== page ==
Now it’s time for the negativity. The stuff I least enjoyed reviewing. I’ve sandwiched this part between two positive articles, so we don’t end this retrospective on a low note.
Now, of course, media is mostly subjective, and sometimes I even warm up to stuff I gave a bad or lukewarm review to before. Stuff like Lower Decks and Kipo and the Age of Wonderbeasts are much better than I initially said (and I was already positive about Kipo to begin with). But the following books, movies, and shows never gave me a reason to give it a chance for redemption. Retrospective, Retrospective
Part 2: Least Favorite Reviews
This one still irks me. I love the original Matrix. It introduced me to existentialism and set me down a path towards learning all sorts of philosophical ideas and then learning how those ideas influenced other pieces of art I love. I’d even say seeing the first movie had a hand in me becoming the writer I am now. Lana and Lily are incredible directors, and even when their movies don’t do as well, there’s always something in it that proves that. Individually or separately, I’m always excited for their projects.
And The Matrix Resurrections could’ve been a masterpiece—the finished product has so much potential, both capitalized on and in its ideas. We have better special effects nowadays; Keanu is even better at choreography now: this could’ve been a revelation like The Old Guard or Shang-Chi for dynamic and fun fight choreography. The writing has enough sharp moments that a little more polish could’ve made it shine. I hated being critical of this movie; I hate being critical of it now for this retrospective. But it was so disappointing.
Yet again, I hate disliking this show. A high fantasy book adaptation with this big of a pedigree could’ve been something special. Movies made out of old comics are the biggest hits on the planet—it’s nerd paradise out here. But, like I said in my review, the tropes and plot are now worn out and predictable. I’ve even looked into other reviews of this show and found more to dislike that I didn’t catch in my own review. We’ve got “fridging,” plot holes, and lost opportunities from the books. I’m planning on reviewing The Lord of The Rings: The Rings of Power soon, and I hope that show fills the void Wheel of Time left in the fantasy genre.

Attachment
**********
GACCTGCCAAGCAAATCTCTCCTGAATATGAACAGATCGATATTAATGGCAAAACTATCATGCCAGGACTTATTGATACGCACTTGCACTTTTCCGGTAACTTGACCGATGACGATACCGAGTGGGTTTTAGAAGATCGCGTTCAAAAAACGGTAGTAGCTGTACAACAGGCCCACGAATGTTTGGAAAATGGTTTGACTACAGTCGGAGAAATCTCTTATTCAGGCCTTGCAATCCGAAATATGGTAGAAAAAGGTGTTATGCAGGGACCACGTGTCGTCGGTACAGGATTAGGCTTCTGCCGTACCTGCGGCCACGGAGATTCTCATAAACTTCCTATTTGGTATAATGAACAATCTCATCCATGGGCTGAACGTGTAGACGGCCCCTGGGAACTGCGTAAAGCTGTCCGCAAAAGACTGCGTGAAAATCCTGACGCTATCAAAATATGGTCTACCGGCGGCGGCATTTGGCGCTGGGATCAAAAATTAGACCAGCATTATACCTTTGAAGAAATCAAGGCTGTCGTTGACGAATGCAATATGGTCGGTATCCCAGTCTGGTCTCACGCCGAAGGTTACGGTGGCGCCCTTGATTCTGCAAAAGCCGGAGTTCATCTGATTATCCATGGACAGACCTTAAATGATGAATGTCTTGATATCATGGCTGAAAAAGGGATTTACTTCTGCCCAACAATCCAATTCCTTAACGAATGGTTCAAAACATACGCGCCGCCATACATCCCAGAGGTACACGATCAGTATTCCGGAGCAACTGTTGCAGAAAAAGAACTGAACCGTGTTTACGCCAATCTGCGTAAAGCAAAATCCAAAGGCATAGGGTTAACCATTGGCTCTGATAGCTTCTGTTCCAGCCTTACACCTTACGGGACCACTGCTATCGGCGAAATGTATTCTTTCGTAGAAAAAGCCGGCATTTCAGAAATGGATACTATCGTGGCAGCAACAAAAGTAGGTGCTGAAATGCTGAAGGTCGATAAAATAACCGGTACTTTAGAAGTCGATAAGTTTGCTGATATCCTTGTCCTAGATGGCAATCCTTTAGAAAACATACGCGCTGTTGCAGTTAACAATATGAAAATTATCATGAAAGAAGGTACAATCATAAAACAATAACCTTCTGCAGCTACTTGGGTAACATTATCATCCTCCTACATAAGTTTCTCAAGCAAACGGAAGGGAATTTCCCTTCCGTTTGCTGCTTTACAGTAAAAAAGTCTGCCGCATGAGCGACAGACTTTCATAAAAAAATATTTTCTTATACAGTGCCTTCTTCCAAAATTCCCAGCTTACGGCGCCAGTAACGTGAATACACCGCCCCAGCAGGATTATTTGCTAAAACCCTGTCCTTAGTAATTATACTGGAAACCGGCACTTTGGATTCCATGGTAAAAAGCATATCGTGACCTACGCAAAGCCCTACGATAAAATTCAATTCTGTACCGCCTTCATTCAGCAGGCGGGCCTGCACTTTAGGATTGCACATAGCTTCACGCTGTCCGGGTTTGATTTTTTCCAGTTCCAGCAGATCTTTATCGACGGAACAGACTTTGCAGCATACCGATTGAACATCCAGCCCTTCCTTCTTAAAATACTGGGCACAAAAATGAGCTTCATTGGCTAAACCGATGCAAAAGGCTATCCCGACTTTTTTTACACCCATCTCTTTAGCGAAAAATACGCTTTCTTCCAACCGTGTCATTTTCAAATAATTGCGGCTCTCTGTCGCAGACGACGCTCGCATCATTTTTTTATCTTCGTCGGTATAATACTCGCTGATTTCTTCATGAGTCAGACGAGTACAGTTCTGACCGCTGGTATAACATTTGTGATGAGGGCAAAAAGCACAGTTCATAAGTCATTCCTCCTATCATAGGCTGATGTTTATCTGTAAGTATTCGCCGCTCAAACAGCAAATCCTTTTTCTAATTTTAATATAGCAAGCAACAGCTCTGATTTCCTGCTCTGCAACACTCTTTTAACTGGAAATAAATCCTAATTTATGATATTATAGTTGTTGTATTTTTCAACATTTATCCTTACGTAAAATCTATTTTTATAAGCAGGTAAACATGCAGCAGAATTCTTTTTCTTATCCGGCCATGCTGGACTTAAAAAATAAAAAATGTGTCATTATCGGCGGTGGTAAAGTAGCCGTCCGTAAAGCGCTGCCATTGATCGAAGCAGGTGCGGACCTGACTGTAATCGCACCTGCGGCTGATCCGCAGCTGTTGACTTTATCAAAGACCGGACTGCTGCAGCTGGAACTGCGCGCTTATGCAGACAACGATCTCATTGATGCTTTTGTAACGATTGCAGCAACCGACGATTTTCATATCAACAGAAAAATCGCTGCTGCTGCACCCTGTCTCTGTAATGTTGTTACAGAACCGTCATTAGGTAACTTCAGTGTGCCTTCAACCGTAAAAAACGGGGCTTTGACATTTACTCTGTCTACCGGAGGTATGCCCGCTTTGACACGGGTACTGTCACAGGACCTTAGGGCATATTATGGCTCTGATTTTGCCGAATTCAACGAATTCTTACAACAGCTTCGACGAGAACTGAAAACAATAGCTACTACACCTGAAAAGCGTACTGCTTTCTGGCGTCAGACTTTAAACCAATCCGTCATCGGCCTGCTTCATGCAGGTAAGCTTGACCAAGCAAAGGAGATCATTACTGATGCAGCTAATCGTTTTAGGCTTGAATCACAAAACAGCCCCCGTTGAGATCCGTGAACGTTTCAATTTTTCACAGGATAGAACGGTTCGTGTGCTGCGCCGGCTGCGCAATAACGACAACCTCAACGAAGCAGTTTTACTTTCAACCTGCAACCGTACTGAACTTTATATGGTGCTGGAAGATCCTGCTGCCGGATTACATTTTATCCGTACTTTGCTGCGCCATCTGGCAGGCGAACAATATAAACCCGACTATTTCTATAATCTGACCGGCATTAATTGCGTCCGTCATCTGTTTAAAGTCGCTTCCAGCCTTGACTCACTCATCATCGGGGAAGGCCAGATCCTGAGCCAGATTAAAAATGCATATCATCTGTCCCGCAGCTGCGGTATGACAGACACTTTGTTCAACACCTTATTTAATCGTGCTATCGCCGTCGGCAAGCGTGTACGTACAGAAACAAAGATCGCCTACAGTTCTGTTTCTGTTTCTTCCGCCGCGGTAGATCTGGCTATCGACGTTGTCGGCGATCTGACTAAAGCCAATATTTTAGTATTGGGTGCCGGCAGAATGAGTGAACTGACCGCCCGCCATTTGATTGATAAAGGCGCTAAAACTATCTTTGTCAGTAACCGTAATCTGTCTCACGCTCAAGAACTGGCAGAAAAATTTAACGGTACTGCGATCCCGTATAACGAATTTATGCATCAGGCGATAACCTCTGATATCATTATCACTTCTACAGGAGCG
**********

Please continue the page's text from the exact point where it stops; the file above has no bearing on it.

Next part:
You may have noticed a theme for this part of the retrospective: wasted potential. Occasionally, I’ll think back on how this book introduced game elements and how interesting that could’ve been and then shake my head at how badly it messed it up. And that’s assuming I remember most of this plot—and that is a large assumption. It’s overstuffed, goes all over the place, and introduces things for only a few scenes with the full intent of dropping them. If memory serves, it even keeps sexualizing one character for no discernable reason. I’ve read a lot of cosmic horror (and regular horror) since I read this book, and it’s only made me realize how much this story needed to improve.
Reviewing a book that’s over six hundred pages is bound to leave an impression. I still remember many moments, and the prevailing emotion is wishing it was better. Wishing the main character was not such a blank slate who’s good at violence. Wishing it didn’t have so many problematic things in it. I’m a big fan of social horror. Suburbia and the stereotypical middle-class existence are ripe topics for it. If anything comes out of this retrospective, it might be that it sent me on a quest for what American Elsewhere could’ve been.
Come Back on 12/28/22 for Part Three!
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